How to Effectively Implement Organization Change

  |  February 17, 2016

I am often asked how to implement organization change. Effective implementation starts with the leadership team. The role of leadership in change management is to:

  1. Facilitate Change: Bringing the right people together, understanding the parts of the organization that will be affected, and knowing how to orchestrate the complexity of all of the moving parts.
  2. Architect Change: Establishing the processes, teams, structures, resources and systems that position the organization up to actually make the change.
  3. Communicate Change: Going beyond making an announcement about the new organization design. Having meaningful conversations with the entire organization, as well as those directly impacted by the change. Ensuring that everyone is aware of his or her role and contribution to the success of the organization design and strategy.
  4. Innovate Change: Helping the people going through the change to think innovatively about potential problems that must be solved. Ensuring that they are doing more than checking off boxes on a list of tasks that must be accomplished. Encouraging people to think creatively about the difficult issues that come up in any organizational change.
  5. Exemplify Change: Leading the effort by being a positive role model for the entire team and doing what is necessary to effectively implement the new organization design and strategy – both publically and privately.

We worked with a public utility several years ago to take it through a change in organization design to improve customer service, operate more efficiently and prepare for a system implementation. We took them through a process and methodology connected to strategy that cascaded down the organization. The company involved the right people, put together a good communication plan and was very successful implementing change. The secret to their success was the support of a CEO who “walked the walk” and “talked the talk.”

Another client failed in its effort to implement an organization change due to lack of buy-in from a leader on the local level. This international company had the support of a C-level executive who was located in the United States. Unfortunately, he was not present, in country often enough to ensure that the change was effectively carried out. The company created the organization design to support its strategy but stopped short there. Although it invested the time and resources into architecting the change, nothing was really accomplished because the strategy was not fully implemented. A couple of years later we were asked back to determine why the business was still struggling. By this time, the local leader had a better understanding of the marketplace and realized that the organization design and strategy that we helped the company create was on point and should be executed.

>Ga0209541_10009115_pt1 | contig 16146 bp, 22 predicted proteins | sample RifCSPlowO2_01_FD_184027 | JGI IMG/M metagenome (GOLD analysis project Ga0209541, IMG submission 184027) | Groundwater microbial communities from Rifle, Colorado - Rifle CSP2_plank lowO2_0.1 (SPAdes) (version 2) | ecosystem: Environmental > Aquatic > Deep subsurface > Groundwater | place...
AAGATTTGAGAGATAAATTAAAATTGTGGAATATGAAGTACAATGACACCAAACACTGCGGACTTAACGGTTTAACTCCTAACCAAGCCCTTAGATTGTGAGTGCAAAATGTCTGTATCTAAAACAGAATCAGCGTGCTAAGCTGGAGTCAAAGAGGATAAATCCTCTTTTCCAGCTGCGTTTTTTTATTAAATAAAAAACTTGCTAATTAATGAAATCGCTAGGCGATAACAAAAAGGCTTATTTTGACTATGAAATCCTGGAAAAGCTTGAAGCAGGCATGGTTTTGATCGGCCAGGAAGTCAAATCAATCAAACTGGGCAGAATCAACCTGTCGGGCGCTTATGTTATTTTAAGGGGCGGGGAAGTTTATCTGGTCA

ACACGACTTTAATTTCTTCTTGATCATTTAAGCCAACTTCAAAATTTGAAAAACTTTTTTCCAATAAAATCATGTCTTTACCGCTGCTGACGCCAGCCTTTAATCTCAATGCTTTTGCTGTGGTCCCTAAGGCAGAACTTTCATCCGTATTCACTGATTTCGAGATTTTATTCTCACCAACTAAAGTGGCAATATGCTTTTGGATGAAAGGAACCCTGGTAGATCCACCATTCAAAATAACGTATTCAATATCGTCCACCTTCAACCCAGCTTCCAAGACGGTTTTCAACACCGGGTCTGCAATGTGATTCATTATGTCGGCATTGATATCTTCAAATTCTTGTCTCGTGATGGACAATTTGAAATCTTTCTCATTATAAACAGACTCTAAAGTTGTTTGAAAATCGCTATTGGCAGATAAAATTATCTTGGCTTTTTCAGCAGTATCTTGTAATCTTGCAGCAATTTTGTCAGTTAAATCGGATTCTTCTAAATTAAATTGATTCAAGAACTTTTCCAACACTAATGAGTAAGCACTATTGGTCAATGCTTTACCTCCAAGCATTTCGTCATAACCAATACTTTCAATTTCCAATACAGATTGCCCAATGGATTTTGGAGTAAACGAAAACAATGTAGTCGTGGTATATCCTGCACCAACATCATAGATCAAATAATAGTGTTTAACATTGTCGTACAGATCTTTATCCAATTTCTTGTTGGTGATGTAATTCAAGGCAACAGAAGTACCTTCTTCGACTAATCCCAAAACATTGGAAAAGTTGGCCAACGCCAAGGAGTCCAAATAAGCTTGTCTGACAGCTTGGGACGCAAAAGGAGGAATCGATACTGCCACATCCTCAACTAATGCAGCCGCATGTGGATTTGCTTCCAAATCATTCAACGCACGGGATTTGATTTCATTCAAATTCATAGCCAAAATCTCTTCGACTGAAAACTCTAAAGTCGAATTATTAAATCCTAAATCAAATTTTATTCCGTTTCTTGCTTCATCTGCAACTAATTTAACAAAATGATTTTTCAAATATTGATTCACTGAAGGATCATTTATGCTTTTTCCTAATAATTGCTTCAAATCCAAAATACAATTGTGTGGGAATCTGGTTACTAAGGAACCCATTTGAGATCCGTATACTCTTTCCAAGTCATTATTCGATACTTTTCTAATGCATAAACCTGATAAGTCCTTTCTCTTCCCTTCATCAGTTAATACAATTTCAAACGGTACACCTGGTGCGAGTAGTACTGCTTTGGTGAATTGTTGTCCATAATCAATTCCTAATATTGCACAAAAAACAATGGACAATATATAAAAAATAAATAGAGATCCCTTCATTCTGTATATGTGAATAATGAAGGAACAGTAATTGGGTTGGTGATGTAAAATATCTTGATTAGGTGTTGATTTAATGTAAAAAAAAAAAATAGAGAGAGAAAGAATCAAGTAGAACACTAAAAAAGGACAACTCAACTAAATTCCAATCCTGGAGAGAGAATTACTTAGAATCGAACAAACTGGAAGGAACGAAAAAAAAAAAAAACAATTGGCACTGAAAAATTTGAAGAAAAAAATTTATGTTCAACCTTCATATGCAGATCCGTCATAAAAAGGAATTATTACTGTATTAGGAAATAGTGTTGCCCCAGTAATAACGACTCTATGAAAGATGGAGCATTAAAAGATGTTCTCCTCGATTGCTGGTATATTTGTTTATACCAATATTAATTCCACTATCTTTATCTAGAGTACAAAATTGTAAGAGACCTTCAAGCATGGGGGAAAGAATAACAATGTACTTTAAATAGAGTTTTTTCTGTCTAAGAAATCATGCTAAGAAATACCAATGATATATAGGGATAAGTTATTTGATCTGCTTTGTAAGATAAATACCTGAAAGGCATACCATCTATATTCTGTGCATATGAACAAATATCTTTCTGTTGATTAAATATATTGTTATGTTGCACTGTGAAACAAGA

Effective leaders drive the organization design process, they are the real change leaders (change agents) who are fully engaged and committed to the strategic direction of the company. Because of their focus, these leaders have the ability to engage others in the transformation as well to successfully implement organization change. They obtain buy-in from their team by involving them in the change process from strategy through design to implementation. Equally important, these leaders let everyone know how and why their individual contribution is valued. Leaders who facilitate and architect change can effectively implement change. They are the people who “walk the walk” and encourage and motivate others to “walk” with them.

Comments

    Charlie Tombazian

    While I wholeheartedly agree with your 5 effective leadership principles, a MAJOR one is missing– caring/compassion/empathy. As the old saying goes, “Nobody cares how much you know until they know how much you care.” Leaders can do the 5 things you suggest, but if they do not demonstrate caring, empathy and compassion in how they do it, Change will not be effectively implemented. What you’ve described is a very cognitive solution to change management/leadership. What is needed is a balance between emotional and cognitive components because . . . change is an emotional process in most cases.

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    Reed Deshler

    Thank you for your comment. I agree that in addition to the five key areas of real change leadership, that leaders need to be human beings. People who are sensitive to the personal impacts of the changes they may be driving and that their associates may be experiencing. Perhaps we could think of the caring/compassion/empathy you highlight as being foundational to driving effective organizational change — table stakes, if you will. Along with the five roles of a change leader I highlight, a leader grounded in real, authentic compassion and empathy will go a long way in driving successful organizational change.

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